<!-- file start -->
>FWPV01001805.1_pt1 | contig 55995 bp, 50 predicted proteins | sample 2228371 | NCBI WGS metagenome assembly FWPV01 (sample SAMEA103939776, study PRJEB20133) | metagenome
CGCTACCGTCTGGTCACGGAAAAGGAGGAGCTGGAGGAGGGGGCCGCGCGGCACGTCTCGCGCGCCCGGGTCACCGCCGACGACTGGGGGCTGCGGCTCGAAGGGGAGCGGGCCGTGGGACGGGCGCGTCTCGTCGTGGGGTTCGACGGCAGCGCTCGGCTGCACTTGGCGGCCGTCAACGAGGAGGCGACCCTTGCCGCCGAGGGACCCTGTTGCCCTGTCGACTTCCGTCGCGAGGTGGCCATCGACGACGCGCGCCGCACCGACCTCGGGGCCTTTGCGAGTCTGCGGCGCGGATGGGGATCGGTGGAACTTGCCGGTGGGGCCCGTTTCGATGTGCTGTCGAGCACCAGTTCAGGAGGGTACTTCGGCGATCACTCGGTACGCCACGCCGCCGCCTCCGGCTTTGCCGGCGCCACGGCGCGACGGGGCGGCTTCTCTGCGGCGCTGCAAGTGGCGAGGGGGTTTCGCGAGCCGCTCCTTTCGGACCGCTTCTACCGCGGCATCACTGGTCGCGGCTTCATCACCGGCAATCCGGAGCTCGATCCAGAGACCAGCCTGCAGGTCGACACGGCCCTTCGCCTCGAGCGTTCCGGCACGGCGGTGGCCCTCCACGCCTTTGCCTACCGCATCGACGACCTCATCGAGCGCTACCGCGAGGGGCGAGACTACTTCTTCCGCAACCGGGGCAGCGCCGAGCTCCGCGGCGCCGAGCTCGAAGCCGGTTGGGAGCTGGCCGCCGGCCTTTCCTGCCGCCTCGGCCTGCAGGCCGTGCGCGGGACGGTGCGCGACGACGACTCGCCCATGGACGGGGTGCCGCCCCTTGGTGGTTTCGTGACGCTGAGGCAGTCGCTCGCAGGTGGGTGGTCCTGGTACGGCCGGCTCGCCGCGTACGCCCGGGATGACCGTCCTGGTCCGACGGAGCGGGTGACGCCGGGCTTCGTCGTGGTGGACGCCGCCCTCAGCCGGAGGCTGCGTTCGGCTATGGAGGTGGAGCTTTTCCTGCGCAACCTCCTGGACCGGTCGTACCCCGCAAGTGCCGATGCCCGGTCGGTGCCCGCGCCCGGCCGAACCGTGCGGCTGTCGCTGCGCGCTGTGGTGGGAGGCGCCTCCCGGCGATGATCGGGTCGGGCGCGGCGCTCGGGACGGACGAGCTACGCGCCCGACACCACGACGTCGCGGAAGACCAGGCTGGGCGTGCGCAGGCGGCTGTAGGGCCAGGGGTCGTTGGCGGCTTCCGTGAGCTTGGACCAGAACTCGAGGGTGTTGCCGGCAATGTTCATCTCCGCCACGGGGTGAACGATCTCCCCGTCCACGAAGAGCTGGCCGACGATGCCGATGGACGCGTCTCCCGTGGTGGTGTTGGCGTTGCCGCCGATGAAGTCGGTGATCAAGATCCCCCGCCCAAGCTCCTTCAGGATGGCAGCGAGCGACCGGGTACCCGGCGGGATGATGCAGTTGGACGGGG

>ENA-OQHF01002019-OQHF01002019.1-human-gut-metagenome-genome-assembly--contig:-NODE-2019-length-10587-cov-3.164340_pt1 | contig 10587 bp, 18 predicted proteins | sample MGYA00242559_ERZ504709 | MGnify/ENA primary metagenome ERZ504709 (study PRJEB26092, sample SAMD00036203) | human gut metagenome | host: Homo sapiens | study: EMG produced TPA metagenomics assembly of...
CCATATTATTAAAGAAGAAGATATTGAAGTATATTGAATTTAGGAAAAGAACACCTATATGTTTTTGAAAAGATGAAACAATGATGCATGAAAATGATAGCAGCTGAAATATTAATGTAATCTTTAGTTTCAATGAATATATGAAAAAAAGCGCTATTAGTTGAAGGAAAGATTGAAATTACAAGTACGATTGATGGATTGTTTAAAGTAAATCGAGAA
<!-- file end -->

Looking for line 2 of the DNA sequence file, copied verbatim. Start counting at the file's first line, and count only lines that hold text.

CGCTACCGTCTGGTCACGGAAAAGGAGGAGCTGGAGGAGGGGGCCGCGCGGCACGTCTCGCGCGCCCGGGTCACCGCCGACGACTGGGGGCTGCGGCTCGAAGGGGAGCGGGCCGTGGGACGGGCGCGTCTCGTCGTGGGGTTCGACGGCAGCGCTCGGCTGCACTTGGCGGCCGTCAACGAGGAGGCGACCCTTGCCGCCGAGGGACCCTGTTGCCCTGTCGACTTCCGTCGCGAGGTGGCCATCGACGACGCGCGCCGCACCGACCTCGGGGCCTTTGCGAGTCTGCGGCGCGGATGGGGATCGGTGGAACTTGCCGGTGGGGCCCGTTTCGATGTGCTGTCGAGCACCAGTTCAGGAGGGTACTTCGGCGATCACTCGGTACGCCACGCCGCCGCCTCCGGCTTTGCCGGCGCCACGGCGCGACGGGGCGGCTTCTCTGCGGCGCTGCAAGTGGCGAGGGGGTTTCGCGAGCCGCTCCTTTCGGACCGCTTCTACCGCGGCATCACTGGTCGCGGCTTCATCACCGGCAATCCGGAGCTCGATCCAGAGACCAGCCTGCAGGTCGACACGGCCCTTCGCCTCGAGCGTTCCGGCACGGCGGTGGCCCTCCACGCCTTTGCCTACCGCATCGACGACCTCATCGAGCGCTACCGCGAGGGGCGAGACTACTTCTTCCGCAACCGGGGCAGCGCCGAGCTCCGCGGCGCCGAGCTCGAAGCCGGTTGGGAGCTGGCCGCCGGCCTTTCCTGCCGCCTCGGCCTGCAGGCCGTGCGCGGGACGGTGCGCGACGACGACTCGCCCATGGACGGGGTGCCGCCCCTTGGTGGTTTCGTGACGCTGAGGCAGTCGCTCGCAGGTGGGTGGTCCTGGTACGGCCGGCTCGCCGCGTACGCCCGGGATGACCGTCCTGGTCCGACGGAGCGGGTGACGCCGGGCTTCGTCGTGGTGGACGCCGCCCTCAGCCGGAGGCTGCGTTCGGCTATGGAGGTGGAGCTTTTCCTGCGCAACCTCCTGGACCGGTCGTACCCCGCAAGTGCCGATGCCCGGTCGGTGCCCGCGCCCGGCCGAACCGTGCGGCTGTCGCTGCGCGCTGTGGTGGGAGGCGCCTCCCGGCGATGATCGGGTCGGGCGCGGCGCTCGGGACGGACGAGCTACGCGCCCGACACCACGACGTCGCGGAAGACCAGGCTGGGCGTGCGCAGGCGGCTGTAGGGCCAGGGGTCGTTGGCGGCTTCCGTGAGCTTGGACCAGAACTCGAGGGTGTTGCCGGCAATGTTCATCTCCGCCACGGGGTGAACGATCTCCCCGTCCACGAAGAGCTGGCCGACGATGCCGATGGACGCGTCTCCCGTGGTGGTGTTGGCGTTGCCGCCGATGAAGTCGGTGATCAAGATCCCCCGCCCAAGCTCCTTCAGGATGGCAGCGAGCGACCGGGTACCCGGCGGGATGATGCAGTTGGACGGGG